Trump-friendly Democrat Sen. Joe Manchin calls for 'a war on drugs' to end opiate abuse epidemic
Sen. Joe Manchin (D-WV) on CNN Tuesday Dec. 20 (Screen capture)

West Virginia Democratic Sen. Joe Manchin told CNN on Tuesday night that to stop the epidemic of opiate abuse currently gripping his state, the U.S. must "declare a war on drugs."


In fact, the 45-year-long "War on Drugs" that was begun by Pres. Richard Nixon (R) in 1971 has been a wildly expensive -- and yet wildly ineffective -- boondoggle that has resulted in mass incarcerations and decimated the nation's black communities through what author Michelle Alexander calls "the new Jim Crow" laws.

Manchin was speaking with CNN's Jake Tapper when he made the tone-deaf statement. Tapper asked what President-elect Trump plans to do to halt the explosion of prescription painkiller abuse in this country.

"Well, we need to declare a war on drugs," Manchin said. He touted his experience visiting recovering addicts in rehabilitation facilities and said that addicts "started out as a kid, you know, smoking occasional recreational marijuana and then that led in to prescriptions taken out of their parents' or grandparents' medicine cabinet and become a 'cool kid' and before you know it, it turned into where they just were hooked."

"Heroin comes on," he continued. "Now, we have the fentanyl coming on and it's just been unbelievable."

The so-called "War on Drugs" began in 1971 when Pres. Nixon increased the size of drug enforcement agencies, imposed mandatory sentencing laws -- which are now acknowledged to be racist and unevenly applied across the justice system -- and introduced controversial search and seizure practices like "no-knock" warrants.

The effort has largely been a spectacular failure. The nation has squandered trillions of dollars to no effect. Drug use has not fallen -- it's actually increasing -- and drug pipelines into the country have not slowed down.

However, the United States now boasts the highest percentage of incarcerated citizens in the world. A disproportionate number of those people are nonwhites -- who Alexander and other scholars have concluded are unfairly impacted by mandatory sentencing laws and so-called "broken windows" policing.

A former Nixon aide admitted earlier this year that the "War on Drugs" was actually an operation designed to disenfranchise and incarcerate the two groups Nixon believed to be most hostile to his presidency: black Americans and the youth movement.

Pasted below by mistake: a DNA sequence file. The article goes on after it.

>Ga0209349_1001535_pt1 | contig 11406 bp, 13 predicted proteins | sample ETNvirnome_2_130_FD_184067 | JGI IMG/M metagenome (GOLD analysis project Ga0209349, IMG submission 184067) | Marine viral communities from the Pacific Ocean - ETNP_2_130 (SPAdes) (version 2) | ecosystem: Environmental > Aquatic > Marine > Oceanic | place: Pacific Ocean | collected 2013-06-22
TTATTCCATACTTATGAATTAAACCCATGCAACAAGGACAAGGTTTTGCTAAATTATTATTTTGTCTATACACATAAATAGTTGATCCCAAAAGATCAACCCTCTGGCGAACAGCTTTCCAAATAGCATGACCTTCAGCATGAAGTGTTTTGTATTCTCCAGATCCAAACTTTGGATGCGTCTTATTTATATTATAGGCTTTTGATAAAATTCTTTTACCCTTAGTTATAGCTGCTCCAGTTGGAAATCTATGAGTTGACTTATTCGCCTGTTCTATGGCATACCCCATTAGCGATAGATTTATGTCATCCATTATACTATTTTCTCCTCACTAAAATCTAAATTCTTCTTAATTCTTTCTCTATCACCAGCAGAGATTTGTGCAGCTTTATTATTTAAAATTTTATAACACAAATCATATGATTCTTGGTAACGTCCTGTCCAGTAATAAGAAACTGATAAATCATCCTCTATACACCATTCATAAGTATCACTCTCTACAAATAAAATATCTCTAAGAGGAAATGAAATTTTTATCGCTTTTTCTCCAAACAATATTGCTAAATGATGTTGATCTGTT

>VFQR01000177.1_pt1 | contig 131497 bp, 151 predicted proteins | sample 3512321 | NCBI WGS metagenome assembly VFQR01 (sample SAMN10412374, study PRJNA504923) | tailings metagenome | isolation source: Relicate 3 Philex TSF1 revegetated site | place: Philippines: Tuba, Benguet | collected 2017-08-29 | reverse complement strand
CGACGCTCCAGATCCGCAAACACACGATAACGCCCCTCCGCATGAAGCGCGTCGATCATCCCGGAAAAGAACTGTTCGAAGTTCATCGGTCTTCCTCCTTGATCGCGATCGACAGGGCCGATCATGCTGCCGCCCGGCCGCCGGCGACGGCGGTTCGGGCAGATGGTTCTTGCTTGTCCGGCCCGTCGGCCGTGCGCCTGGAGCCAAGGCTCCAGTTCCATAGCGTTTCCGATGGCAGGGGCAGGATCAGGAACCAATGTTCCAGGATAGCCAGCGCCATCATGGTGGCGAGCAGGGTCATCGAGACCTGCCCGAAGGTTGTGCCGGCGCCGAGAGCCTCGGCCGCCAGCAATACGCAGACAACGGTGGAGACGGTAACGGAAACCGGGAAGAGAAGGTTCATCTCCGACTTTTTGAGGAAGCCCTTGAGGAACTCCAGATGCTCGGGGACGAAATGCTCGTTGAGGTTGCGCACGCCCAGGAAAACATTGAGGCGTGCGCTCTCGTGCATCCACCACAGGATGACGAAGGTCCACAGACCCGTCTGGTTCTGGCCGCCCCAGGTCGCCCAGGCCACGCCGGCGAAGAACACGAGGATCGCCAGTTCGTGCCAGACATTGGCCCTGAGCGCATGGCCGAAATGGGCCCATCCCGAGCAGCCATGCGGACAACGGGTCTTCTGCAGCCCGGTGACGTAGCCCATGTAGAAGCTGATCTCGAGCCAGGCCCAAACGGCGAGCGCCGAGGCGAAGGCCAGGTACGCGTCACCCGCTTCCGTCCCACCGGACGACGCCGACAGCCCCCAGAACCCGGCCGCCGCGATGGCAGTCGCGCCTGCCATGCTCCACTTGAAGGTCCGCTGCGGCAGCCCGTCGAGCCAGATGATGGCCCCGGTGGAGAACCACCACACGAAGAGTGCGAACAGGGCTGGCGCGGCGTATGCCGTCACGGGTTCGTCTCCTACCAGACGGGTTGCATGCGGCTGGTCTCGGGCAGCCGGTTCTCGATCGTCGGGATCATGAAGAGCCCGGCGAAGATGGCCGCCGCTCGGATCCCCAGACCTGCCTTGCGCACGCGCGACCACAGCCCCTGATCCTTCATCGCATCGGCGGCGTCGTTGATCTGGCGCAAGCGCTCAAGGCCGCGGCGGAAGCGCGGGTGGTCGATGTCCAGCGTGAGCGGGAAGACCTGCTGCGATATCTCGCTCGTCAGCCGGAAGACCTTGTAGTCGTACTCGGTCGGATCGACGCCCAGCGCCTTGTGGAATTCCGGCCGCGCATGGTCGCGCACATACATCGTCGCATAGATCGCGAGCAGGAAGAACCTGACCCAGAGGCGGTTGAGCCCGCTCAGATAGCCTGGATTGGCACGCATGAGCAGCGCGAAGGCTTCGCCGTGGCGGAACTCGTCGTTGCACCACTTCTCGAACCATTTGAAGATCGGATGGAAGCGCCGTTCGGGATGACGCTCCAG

Furthermore, Manchin's blame of marijuana use as a "gateway drug" is an oft-cited, but scientifically invalid myth used by anti-pot crusaders.

In fact, pharmaceutical companies ignored warnings and issues with the painkiller OxyContin and spent billions of dollars marketing it in West Virginia and other economically impoverished areas. The drug quickly created a new generation of addicts due to its rapid delivery of a strong dose of opiate painkillers that abruptly ends before the allotted 12 hours that the drug is supposed to last.

Manchin is the father of much-reviled pharmaceutical CEO Heather Bresch who came to national attention this year when her company dramatically jacked up the price of the Epi-Pen, a life-saving rescue medication for allergic reactions.

He is one of the few Democrats currently cozying up to President-elect Donald Trump. Manchin is an opponent of renewable and green energy initiatives due to his state's economic reliance on coal.

Last week he made multiple trips to Trump Tower and was considered by political observers to be in line as Trump's possible Secretary of Energy. That honor ultimately went to ex-Texas Gov. Rick Perry (R).

Manchin has urged his fellow Democrats to get on the Trump train and make nice with the incoming administration.

“My job as a senator is to do everything I can to help him,” Manchin said of Trump on Friday. “And If I do disagree -- respectfully disagree -- I’m not calling people names. I’m not basically trashing their ideas. I might think there’s a better path forward. I’ll do that in a productive manner.”

On Monday, he said on Fox News that Democrats angry about Trump's victory need to "get over it and move on."

Watch the video, embedded below: